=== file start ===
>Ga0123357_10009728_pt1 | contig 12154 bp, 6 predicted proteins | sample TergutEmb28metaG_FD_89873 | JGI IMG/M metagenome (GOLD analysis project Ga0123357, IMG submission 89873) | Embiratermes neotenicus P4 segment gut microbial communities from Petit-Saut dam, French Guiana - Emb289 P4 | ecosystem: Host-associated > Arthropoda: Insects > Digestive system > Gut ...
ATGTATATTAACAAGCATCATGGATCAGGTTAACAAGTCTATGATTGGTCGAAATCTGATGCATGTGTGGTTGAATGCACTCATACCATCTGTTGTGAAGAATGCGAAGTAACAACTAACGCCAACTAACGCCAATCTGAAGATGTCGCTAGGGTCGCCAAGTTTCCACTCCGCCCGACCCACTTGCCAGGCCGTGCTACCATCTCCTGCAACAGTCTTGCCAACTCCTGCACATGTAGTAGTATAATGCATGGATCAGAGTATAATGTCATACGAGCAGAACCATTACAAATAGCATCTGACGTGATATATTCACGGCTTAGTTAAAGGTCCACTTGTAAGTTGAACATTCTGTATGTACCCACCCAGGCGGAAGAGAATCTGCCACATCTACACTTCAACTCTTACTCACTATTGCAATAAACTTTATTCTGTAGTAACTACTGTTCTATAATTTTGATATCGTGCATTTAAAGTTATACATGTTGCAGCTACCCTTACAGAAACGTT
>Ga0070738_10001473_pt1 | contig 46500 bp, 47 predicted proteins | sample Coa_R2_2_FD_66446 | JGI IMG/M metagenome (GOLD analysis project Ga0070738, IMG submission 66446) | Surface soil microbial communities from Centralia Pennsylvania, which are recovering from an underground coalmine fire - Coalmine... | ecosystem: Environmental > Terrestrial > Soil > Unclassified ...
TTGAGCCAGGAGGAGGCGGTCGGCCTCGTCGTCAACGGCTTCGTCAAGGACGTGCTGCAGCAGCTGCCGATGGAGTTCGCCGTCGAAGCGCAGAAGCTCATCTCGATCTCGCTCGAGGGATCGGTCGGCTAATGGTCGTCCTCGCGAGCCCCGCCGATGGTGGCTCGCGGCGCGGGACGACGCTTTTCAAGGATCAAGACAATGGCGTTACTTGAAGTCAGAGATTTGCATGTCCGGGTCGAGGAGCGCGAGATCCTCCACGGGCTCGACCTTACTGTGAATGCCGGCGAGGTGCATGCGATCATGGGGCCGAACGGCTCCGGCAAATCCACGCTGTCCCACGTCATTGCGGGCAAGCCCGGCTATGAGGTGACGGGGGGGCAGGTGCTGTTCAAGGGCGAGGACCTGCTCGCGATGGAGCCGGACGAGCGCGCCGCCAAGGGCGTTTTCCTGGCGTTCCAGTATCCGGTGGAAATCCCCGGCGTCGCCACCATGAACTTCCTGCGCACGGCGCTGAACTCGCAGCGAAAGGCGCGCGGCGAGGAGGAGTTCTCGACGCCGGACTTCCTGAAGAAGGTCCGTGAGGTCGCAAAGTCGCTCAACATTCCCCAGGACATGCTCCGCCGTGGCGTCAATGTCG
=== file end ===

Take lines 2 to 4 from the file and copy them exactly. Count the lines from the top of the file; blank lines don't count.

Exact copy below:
ATGTATATTAACAAGCATCATGGATCAGGTTAACAAGTCTATGATTGGTCGAAATCTGATGCATGTGTGGTTGAATGCACTCATACCATCTGTTGTGAAGAATGCGAAGTAACAACTAACGCCAACTAACGCCAATCTGAAGATGTCGCTAGGGTCGCCAAGTTTCCACTCCGCCCGACCCACTTGCCAGGCCGTGCTACCATCTCCTGCAACAGTCTTGCCAACTCCTGCACATGTAGTAGTATAATGCATGGATCAGAGTATAATGTCATACGAGCAGAACCATTACAAATAGCATCTGACGTGATATATTCACGGCTTAGTTAAAGGTCCACTTGTAAGTTGAACATTCTGTATGTACCCACCCAGGCGGAAGAGAATCTGCCACATCTACACTTCAACTCTTACTCACTATTGCAATAAACTTTATTCTGTAGTAACTACTGTTCTATAATTTTGATATCGTGCATTTAAAGTTATACATGTTGCAGCTACCCTTACAGAAACGTT
>Ga0070738_10001473_pt1 | contig 46500 bp, 47 predicted proteins | sample Coa_R2_2_FD_66446 | JGI IMG/M metagenome (GOLD analysis project Ga0070738, IMG submission 66446) | Surface soil microbial communities from Centralia Pennsylvania, which are recovering from an underground coalmine fire - Coalmine... | ecosystem: Environmental > Terrestrial > Soil > Unclassified ...
TTGAGCCAGGAGGAGGCGGTCGGCCTCGTCGTCAACGGCTTCGTCAAGGACGTGCTGCAGCAGCTGCCGATGGAGTTCGCCGTCGAAGCGCAGAAGCTCATCTCGATCTCGCTCGAGGGATCGGTCGGCTAATGGTCGTCCTCGCGAGCCCCGCCGATGGTGGCTCGCGGCGCGGGACGACGCTTTTCAAGGATCAAGACAATGGCGTTACTTGAAGTCAGAGATTTGCATGTCCGGGTCGAGGAGCGCGAGATCCTCCACGGGCTCGACCTTACTGTGAATGCCGGCGAGGTGCATGCGATCATGGGGCCGAACGGCTCCGGCAAATCCACGCTGTCCCACGTCATTGCGGGCAAGCCCGGCTATGAGGTGACGGGGGGGCAGGTGCTGTTCAAGGGCGAGGACCTGCTCGCGATGGAGCCGGACGAGCGCGCCGCCAAGGGCGTTTTCCTGGCGTTCCAGTATCCGGTGGAAATCCCCGGCGTCGCCACCATGAACTTCCTGCGCACGGCGCTGAACTCGCAGCGAAAGGCGCGCGGCGAGGAGGAGTTCTCGACGCCGGACTTCCTGAAGAAGGTCCGTGAGGTCGCAAAGTCGCTCAACATTCCCCAGGACATGCTCCGCCGTGGCGTCAATGTCG